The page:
Trigger for “fog in the head” in Long Covid identified

2023-09-23 02:02:00

90 million medical records were analyzed: two blood clotting markers indicate a connection.

According to epidemiological studies, around 36 million people in the WHO Europe region alone are likely to have developed Long Covid symptoms in the past three years as a result of the SARS-CoV-2 pandemic. This often also includes cognitive disorders. Using two blood clotting markers, British scientists have now discovered a clear connection to an increased tendency to thrombosis caused by Covid-19.

As part of their study, Maxime Taquet from the Department of Psychiatry at the University of Oxford and his co-authors have collected clear evidence for the cause of brain dysfunction after acute SARS-CoV-2 infection. “One in eight (Covid-19) patients will receive a diagnosis of neurological or psychiatric problems within six months of acute infection. Of these symptoms, cognitive deficits (including ‘brain fog’) are particularly troubling. They are common and persistent for a long time,” describe the authors.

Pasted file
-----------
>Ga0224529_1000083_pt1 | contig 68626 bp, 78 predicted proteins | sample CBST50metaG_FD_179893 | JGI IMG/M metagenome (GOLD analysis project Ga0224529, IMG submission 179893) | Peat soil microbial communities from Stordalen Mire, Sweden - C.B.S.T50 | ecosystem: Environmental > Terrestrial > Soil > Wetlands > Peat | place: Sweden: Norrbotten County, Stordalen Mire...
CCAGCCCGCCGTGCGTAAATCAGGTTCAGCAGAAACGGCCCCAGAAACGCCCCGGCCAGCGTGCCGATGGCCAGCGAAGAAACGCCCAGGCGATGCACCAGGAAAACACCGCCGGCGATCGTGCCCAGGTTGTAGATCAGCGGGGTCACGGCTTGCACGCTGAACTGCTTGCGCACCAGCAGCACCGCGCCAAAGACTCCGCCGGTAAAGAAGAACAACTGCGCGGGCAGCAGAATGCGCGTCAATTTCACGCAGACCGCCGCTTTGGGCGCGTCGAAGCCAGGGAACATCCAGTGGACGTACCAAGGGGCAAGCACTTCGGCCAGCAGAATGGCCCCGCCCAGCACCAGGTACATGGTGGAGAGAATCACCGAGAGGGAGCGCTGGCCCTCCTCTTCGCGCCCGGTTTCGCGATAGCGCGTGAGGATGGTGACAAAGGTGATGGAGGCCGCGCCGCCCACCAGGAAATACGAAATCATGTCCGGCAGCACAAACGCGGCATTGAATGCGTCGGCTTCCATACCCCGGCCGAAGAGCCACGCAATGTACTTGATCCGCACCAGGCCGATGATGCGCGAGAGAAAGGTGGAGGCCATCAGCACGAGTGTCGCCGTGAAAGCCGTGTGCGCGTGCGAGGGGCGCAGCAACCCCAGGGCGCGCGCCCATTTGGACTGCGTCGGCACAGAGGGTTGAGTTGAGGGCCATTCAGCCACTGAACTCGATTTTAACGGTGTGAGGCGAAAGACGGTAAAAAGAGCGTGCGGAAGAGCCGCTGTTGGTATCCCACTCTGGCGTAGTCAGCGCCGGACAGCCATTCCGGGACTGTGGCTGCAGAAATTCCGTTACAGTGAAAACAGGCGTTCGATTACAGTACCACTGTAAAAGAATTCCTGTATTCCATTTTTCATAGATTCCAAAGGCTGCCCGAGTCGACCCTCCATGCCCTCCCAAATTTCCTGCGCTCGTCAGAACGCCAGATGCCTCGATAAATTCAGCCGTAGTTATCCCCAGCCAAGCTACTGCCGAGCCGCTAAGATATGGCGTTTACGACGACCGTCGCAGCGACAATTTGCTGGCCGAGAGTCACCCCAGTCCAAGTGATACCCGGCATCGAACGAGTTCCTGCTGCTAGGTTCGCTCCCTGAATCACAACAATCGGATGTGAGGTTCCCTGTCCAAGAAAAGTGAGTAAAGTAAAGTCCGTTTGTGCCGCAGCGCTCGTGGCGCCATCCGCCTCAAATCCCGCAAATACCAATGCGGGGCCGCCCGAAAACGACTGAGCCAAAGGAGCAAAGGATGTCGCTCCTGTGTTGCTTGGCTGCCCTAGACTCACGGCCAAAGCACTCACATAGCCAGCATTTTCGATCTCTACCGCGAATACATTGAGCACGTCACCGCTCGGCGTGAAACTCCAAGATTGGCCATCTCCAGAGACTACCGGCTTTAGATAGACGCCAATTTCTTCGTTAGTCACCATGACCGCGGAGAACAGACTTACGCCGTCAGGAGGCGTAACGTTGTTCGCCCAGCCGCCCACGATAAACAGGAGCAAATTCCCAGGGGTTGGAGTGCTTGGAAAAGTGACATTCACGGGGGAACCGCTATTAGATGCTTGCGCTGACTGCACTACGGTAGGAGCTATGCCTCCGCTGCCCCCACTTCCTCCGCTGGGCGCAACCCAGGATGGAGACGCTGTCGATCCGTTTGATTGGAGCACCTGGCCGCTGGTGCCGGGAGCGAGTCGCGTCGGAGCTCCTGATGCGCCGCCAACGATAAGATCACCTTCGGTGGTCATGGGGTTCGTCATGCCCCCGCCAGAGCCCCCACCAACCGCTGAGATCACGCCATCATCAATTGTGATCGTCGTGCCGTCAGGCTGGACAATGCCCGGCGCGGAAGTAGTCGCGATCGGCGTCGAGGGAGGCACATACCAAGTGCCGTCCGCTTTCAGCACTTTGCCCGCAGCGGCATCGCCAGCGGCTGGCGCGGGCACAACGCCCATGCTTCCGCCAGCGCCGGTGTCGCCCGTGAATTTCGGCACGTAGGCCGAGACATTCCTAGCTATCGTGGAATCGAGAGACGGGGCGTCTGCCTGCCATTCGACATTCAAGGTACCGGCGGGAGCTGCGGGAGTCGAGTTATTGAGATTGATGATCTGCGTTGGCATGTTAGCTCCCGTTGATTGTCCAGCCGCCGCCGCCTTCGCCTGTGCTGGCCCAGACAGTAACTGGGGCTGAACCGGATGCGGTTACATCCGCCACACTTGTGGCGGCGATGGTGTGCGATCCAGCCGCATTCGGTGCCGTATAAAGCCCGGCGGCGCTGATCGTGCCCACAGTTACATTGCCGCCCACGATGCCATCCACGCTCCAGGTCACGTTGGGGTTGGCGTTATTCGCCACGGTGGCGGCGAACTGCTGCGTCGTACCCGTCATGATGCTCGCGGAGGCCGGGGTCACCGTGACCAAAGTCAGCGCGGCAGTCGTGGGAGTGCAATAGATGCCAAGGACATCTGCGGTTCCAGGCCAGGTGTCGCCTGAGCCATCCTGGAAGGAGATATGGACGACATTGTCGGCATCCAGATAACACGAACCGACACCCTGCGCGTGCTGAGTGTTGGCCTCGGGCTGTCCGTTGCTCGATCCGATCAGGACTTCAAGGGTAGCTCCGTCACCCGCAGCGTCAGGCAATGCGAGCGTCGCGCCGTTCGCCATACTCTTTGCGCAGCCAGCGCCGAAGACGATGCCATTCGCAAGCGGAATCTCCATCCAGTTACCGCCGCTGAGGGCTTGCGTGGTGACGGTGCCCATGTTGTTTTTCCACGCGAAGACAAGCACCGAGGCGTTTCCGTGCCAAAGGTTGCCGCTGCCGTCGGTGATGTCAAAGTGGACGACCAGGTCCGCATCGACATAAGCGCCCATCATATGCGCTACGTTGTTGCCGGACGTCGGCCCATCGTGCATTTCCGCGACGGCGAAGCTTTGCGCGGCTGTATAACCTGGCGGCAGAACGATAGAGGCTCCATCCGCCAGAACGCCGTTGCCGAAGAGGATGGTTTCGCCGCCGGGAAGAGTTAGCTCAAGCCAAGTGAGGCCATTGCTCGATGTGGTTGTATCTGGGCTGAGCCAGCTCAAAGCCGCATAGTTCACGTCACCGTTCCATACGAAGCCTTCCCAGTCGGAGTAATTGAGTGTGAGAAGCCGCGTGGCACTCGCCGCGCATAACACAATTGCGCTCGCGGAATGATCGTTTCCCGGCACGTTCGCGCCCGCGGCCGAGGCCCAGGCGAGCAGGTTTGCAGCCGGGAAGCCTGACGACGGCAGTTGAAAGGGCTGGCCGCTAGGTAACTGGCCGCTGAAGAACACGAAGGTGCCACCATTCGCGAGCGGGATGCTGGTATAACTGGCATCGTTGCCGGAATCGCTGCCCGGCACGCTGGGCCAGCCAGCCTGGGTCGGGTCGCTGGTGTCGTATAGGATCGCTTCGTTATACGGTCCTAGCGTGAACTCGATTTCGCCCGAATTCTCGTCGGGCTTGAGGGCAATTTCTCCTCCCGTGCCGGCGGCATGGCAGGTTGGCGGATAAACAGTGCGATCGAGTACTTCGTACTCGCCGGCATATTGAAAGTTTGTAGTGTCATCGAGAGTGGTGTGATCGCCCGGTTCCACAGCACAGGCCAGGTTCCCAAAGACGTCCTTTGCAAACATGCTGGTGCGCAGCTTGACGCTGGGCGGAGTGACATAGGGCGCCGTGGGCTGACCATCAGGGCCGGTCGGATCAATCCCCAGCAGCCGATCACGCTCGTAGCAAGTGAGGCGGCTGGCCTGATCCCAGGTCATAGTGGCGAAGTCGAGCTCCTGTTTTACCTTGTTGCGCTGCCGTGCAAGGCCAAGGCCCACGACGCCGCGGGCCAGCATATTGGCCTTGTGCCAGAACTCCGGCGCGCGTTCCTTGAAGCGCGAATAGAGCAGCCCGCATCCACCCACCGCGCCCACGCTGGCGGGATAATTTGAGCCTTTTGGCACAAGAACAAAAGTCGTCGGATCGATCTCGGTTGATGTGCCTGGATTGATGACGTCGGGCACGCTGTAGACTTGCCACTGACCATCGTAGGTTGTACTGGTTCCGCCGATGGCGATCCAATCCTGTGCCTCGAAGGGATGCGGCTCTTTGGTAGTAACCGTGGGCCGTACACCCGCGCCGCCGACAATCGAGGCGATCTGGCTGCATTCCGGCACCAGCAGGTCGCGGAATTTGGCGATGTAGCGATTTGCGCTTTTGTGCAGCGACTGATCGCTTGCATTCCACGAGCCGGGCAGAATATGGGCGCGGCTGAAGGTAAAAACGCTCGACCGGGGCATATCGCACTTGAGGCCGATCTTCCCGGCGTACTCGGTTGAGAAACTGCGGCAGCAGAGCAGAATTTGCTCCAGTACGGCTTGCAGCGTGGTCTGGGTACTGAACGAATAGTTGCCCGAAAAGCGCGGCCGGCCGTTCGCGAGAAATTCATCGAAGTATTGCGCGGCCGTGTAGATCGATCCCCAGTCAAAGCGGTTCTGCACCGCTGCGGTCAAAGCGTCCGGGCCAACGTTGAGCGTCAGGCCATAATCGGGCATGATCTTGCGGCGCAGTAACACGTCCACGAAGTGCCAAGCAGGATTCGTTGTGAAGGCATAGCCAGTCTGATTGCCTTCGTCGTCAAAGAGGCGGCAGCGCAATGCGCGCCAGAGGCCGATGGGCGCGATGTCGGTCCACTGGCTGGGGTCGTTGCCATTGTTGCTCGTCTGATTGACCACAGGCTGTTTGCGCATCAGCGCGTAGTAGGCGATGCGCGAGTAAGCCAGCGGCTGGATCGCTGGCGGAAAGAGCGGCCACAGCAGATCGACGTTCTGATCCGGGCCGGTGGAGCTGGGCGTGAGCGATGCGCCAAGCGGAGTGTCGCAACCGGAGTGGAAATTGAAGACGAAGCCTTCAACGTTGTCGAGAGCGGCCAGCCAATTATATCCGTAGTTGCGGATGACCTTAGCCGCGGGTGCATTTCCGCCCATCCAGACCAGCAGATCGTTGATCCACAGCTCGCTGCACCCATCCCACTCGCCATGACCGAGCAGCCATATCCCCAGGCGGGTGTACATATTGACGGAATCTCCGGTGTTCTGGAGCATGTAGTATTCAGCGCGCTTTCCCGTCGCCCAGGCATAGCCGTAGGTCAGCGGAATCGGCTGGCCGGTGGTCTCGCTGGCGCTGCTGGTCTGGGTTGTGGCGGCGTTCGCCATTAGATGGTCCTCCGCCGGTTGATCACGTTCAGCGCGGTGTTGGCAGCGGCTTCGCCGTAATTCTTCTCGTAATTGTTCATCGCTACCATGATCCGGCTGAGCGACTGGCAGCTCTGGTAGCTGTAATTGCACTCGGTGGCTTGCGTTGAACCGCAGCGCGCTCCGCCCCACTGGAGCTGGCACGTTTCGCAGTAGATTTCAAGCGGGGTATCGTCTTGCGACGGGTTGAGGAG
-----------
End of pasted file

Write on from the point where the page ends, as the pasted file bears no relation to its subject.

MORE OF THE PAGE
During the analysis and follow-up examinations, the scientists discovered the following connections: During the acute Covid-19 disease, increased levels of blood coagulation factor I (fibrinogen) compared to the inflammatory marker CRP (c-reactive protein) subsequently led to increased blood clotting factor I (fibrinogen) in patients objectively measurable cognitive disorders. Fibrinogen is produced in the liver. Elevated levels in the blood also indicate inflammatory processes that also activate blood clotting.

In a test for subjectively perceived cognitive problems, the subjects with elevated fibrinogen levels also showed significantly worse results. This may be related to the formation of microthrombi in the brain. However, fibrinogen can also directly damage nerve cells in the brain.

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The second marker was D-dimer. This protein fragment is the classic marker for thrombosis. The British scientists also discovered a clear connection between increased D-dimer levels and cognitive disorders. The researchers were able to verify the results in an analysis of more than 90 million British electronic medical records

The possible explanation: Higher D-dimer concentrations in the blood due to Covid-19 are likely to be a sign of thrombus formation in small blood vessels in the lungs and indicate a long-term reduced oxygen uptake. This would in turn be a possible cause of exhaustion.

The results indicate that if Covid-19 is severe, drugs should be used to inhibit blood clotting. This could possibly also avoid or at least noticeably alleviate Long Covid problems.

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